26 August 2007

Car industry is a natural resource?

One of the things Professor Michael Temelini likely can't explain about his comments to CanWest is be how a provincial government that controls the province's natural resources resources actually fights to control them more?
"Look, we have to have greater control of our resources.' And if that means taking on the oil companies, then so be it. If it means taking on the federal government, then so be it."
Control in this sense is a binary thing, basically. You either do or you don't.

The Government of Newfoundland and Labrador does.

It just signed a deal to develop Hebron, which of course demonstrates that Temelini's idea just doesn't hold up in the context of the issue he's talking about.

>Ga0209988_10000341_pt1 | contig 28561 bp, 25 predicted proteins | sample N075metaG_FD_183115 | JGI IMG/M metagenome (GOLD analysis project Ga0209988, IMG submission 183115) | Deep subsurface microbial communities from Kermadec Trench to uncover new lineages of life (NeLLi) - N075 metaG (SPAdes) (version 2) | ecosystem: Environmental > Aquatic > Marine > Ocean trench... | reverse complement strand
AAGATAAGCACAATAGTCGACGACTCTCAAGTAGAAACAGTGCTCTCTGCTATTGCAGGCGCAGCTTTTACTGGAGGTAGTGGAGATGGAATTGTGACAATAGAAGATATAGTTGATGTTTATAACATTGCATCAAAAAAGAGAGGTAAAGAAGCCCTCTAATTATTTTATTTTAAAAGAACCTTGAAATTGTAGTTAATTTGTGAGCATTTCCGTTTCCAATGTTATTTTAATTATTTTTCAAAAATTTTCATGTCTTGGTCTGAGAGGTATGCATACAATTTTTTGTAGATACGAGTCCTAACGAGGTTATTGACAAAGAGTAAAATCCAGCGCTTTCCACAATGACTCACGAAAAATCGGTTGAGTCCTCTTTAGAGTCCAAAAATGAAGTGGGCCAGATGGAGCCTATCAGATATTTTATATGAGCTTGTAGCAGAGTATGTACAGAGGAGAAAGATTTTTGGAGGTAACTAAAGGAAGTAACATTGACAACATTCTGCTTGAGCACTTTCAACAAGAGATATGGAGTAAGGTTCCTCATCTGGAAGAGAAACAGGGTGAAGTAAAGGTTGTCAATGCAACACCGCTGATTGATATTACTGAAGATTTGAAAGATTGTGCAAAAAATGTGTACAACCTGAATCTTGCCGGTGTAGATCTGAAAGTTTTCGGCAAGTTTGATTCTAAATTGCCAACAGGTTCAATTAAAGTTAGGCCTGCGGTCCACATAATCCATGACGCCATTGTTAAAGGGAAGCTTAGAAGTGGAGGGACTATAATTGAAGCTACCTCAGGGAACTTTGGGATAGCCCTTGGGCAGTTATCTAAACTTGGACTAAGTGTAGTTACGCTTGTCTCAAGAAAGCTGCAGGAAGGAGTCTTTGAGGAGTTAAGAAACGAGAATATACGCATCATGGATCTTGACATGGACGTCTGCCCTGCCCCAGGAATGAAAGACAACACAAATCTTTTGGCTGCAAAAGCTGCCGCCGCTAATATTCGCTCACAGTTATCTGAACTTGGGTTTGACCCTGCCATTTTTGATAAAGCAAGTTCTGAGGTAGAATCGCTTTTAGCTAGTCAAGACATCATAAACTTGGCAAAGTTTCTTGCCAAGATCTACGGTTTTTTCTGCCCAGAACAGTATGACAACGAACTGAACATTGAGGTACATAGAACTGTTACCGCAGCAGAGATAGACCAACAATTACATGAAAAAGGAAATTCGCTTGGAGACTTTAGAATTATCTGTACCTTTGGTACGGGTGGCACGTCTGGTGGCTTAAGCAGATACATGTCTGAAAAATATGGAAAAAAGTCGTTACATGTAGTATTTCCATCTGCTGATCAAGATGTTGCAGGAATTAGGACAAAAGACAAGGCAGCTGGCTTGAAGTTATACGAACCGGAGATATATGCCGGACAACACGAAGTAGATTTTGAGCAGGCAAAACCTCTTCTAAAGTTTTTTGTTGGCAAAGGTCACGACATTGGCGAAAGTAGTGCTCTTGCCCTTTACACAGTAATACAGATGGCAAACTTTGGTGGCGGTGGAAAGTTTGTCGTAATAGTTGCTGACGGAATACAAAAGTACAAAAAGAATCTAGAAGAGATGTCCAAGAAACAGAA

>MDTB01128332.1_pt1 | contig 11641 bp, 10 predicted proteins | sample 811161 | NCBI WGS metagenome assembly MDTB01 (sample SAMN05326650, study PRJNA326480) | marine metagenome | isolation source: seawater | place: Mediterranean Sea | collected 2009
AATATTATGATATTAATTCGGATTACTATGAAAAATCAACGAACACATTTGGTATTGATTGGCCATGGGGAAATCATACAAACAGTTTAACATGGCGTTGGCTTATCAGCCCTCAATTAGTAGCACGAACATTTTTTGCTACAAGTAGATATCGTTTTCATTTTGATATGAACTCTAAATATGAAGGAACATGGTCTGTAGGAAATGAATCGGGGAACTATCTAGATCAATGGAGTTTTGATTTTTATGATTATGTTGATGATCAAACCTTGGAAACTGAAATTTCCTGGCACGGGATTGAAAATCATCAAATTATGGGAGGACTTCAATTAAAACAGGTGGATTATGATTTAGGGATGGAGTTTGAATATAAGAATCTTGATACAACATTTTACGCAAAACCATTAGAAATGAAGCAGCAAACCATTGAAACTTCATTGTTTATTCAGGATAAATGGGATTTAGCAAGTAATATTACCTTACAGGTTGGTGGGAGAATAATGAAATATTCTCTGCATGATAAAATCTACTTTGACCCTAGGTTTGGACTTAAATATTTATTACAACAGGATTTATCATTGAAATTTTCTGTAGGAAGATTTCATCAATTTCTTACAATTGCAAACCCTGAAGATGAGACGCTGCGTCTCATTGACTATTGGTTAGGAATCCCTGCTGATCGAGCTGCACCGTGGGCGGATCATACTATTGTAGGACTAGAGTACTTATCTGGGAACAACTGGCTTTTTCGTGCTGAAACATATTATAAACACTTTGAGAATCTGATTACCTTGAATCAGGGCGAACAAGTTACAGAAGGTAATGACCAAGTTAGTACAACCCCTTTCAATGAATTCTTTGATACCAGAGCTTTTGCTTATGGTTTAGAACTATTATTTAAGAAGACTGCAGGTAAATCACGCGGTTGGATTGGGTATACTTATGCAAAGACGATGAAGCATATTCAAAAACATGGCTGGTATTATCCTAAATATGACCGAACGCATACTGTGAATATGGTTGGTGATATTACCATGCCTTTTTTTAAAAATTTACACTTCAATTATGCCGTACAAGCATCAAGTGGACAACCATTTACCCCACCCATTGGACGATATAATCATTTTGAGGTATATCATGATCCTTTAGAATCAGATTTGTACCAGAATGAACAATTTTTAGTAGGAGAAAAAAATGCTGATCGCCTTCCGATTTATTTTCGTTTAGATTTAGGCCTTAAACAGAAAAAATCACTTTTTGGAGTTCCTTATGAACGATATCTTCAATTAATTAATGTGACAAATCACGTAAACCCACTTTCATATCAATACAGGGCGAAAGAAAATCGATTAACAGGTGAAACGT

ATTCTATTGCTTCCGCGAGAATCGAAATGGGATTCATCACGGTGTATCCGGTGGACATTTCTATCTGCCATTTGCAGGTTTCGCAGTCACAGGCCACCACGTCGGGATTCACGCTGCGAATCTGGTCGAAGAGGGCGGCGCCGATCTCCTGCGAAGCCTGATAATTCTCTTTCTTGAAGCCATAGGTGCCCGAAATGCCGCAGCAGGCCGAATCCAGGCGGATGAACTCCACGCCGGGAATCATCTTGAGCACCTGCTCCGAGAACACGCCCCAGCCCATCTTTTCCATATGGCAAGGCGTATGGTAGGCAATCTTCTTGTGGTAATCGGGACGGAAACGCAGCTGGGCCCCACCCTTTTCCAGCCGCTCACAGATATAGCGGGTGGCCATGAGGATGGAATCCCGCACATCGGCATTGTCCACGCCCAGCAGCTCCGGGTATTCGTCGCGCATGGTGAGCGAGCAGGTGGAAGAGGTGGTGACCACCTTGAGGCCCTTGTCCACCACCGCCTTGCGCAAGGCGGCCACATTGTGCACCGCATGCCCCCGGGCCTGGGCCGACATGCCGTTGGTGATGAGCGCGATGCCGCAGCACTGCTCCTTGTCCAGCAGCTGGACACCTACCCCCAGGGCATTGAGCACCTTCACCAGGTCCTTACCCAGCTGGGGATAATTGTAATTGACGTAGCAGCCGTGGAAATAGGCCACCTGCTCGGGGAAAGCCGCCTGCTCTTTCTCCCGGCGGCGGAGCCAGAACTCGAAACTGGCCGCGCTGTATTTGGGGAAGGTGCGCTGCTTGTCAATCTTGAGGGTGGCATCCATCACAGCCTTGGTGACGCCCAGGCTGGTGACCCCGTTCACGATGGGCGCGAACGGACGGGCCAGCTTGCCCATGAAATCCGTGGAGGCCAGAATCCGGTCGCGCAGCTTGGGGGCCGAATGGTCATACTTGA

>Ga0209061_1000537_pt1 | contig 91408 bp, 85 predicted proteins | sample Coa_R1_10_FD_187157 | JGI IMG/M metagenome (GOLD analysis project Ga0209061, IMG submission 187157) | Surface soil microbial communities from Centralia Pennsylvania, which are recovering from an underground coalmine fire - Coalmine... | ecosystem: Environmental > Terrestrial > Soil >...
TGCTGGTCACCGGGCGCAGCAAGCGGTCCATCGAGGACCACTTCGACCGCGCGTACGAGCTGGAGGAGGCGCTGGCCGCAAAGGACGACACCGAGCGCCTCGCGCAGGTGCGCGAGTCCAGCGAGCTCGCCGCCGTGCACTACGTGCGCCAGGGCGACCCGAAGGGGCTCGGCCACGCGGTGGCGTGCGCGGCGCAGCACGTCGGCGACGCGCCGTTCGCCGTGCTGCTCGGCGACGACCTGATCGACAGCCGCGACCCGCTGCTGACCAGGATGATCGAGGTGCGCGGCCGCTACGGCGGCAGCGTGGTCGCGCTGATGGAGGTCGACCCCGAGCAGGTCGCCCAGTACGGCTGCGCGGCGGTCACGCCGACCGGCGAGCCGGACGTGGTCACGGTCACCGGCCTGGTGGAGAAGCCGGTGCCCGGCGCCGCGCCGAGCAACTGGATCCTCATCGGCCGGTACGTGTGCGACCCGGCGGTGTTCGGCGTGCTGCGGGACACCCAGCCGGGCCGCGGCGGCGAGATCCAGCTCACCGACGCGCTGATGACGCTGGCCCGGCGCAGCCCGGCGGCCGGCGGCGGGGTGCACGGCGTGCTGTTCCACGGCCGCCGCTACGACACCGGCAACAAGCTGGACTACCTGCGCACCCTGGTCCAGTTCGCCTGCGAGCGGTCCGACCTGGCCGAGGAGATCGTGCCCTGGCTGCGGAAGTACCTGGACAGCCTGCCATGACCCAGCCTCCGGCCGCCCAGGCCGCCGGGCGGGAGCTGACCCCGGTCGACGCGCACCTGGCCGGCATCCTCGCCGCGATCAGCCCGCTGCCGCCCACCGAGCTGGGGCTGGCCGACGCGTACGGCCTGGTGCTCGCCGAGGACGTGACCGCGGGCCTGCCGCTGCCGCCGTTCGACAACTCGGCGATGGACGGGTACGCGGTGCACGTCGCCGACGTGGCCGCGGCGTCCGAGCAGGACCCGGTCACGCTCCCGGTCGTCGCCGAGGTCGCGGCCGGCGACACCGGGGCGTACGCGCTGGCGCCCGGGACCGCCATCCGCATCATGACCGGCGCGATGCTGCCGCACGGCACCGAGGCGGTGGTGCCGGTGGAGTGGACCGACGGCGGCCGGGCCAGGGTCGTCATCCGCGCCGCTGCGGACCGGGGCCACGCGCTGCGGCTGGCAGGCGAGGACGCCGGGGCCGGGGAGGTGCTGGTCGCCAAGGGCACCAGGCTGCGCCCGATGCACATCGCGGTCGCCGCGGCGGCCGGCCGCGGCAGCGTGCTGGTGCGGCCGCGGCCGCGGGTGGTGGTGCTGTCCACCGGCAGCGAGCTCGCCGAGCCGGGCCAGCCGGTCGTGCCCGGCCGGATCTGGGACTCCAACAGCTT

Unfortunately, Temelini falls into a rather simplistic assessment of the current political climate that looks at the surface but not at the deeper local origins of the local political charade involved in the masters of our domain argument. Local politicians like to blame events they haven't dealt with on a variety of things, one of them being carpetbaggers and other forms of evil foreigner.

Temelini's argument doesn't hold up in other contexts either, for that matter:
"If I was living in Ontario and a government said we want to take over five per cent ownership of Chrysler Corporation, you'd be hard put not to vote for that government if you were New Democrat," he said.
If Ontario already owned the cars, it would be a bizarre thing, and presumably, if we are talking New Democrats we might be wondering why they'd settle for only five percent.

See, that's the thing about the whole "equity" line that no one has explained yet. If "equity" is about control of resources and "public ownership", as Temelini asserts, then why would anyone be fighting for a position which - as Premier Williams outlined - doesn't give the provincial government any control at all beyond what it already had over resource development?

Why would they be buying something they already own?